While the Class B CDL is much similar to the Class A one, the only main difference is that only a single vehicle with a maximum GVWR of 26,000 pounds can be driven, or the driver can choose to tow a vehicle that does not exceed the 10,000 pounds weight limit. Vehicles such as straight trucks, big passenger buses, buses that are segmented, small box trucks, trash trucks with only small trailers and even some combinations of tractors and trailers can be easily driven with a Class B CDL. Additionally, once a Class B CDL is attained, the driver can also legally drive most Class C vehicles.

 

Class C CDL

The Class C commercial driver’s license, or the CDL with the lowest requirements and least testing, is one that allows you to drive any vehicle that is transporting 16 or more passengers (driver inclusive) or carefully transport federally recognized hazardous materials (HazMat). A Class C CDL with proper endorsements will allow you to drive smaller versions of HazMat trucks, large passenger vans and any other combination vehicles that are not specifically categorized as Class A or Class B.

 

Getting a Commercial Driver’s License

While the process of getting your CDL is not too complex, it is important to know some basic guidelines on which their rules are based. In most states, the applicant for a CDL must be the age of 21 or above while some states allow certain drivers that are above 18. It is also necessary to note that a single-state CDL will only allow you to drive a commercial vehicle specifically in your state, but this restriction is likely to be overlooked once you are above 21.

A CDL can be applied for at your local drivers license office where they will make sure to inform you of every federal guideline that must be followed and specific requirements that must be met.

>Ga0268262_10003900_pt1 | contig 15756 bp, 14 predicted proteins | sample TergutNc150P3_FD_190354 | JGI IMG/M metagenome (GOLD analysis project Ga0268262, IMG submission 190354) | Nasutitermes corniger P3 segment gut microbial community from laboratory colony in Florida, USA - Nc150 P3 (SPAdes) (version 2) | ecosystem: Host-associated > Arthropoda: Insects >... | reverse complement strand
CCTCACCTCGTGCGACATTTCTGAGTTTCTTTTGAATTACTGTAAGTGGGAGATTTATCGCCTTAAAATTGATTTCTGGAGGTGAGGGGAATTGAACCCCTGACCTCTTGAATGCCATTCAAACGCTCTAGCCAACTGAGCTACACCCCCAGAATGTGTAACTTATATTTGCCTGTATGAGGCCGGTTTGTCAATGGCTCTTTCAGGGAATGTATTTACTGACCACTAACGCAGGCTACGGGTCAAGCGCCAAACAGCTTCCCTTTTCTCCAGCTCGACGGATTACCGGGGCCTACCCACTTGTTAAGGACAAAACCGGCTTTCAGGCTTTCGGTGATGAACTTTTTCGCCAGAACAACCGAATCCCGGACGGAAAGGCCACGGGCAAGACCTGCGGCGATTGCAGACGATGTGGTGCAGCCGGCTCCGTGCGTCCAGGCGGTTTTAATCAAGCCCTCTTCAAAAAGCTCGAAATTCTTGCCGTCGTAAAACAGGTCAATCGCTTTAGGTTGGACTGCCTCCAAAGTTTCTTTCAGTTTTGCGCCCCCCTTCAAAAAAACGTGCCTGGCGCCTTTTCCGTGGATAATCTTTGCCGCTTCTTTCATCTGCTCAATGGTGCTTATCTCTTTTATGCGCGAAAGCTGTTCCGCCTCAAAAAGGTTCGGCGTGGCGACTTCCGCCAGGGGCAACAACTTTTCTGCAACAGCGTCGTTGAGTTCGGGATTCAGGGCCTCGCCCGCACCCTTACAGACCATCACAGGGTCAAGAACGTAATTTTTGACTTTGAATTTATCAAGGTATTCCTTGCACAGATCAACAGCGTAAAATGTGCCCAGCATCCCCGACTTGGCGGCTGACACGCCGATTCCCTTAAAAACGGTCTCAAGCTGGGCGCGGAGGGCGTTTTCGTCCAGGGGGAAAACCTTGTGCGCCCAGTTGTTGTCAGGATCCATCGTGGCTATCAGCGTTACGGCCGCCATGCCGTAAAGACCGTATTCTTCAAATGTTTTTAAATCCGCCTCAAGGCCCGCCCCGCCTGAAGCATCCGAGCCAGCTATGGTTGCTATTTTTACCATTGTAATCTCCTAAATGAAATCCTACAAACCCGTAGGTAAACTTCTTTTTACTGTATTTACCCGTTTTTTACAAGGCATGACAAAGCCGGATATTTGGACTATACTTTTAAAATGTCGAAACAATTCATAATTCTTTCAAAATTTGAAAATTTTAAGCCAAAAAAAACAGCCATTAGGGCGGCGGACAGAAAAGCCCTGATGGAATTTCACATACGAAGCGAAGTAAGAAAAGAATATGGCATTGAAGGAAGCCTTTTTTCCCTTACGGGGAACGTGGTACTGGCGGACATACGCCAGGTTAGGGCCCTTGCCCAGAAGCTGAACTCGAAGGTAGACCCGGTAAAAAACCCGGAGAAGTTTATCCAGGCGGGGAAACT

As stated earlier, every state in the US requires drivers to successfully pass both the practical and written test before obtaining their CDL. Since it is almost impossible for you to have prior experience in the handling of a commercial vehicle, it is highly recommended to take a well-known training course before applying for the CDL.

A CDL practice test is the most helpful way of preparing for the written part of your exam. Through the knowledge that you gain by attempting practice tests, your practical driving skills will also be polished. These tests cover the general knowledge areas as well as tests for specific endorsements including air brakes, passenger travel, combination vehicles, doubles and triples, HazMat and tanker. There are also tests designed specifically for each class of a commercial driver’s license to help drivers pass their tests successfully.

 

Future Career Opportunities

Once you’ve earned a Class A Commercial Driver’s License, you are automatically well-qualified for many jobs at truck companies. The license and additional endorsements are what make up your portfolio initially, and work experience will eventually be added to the criterion as well. Once you’ve completed enough driving jobs to achieve a sufficient mileage, you also have the opportunity to launch your own transportation firm.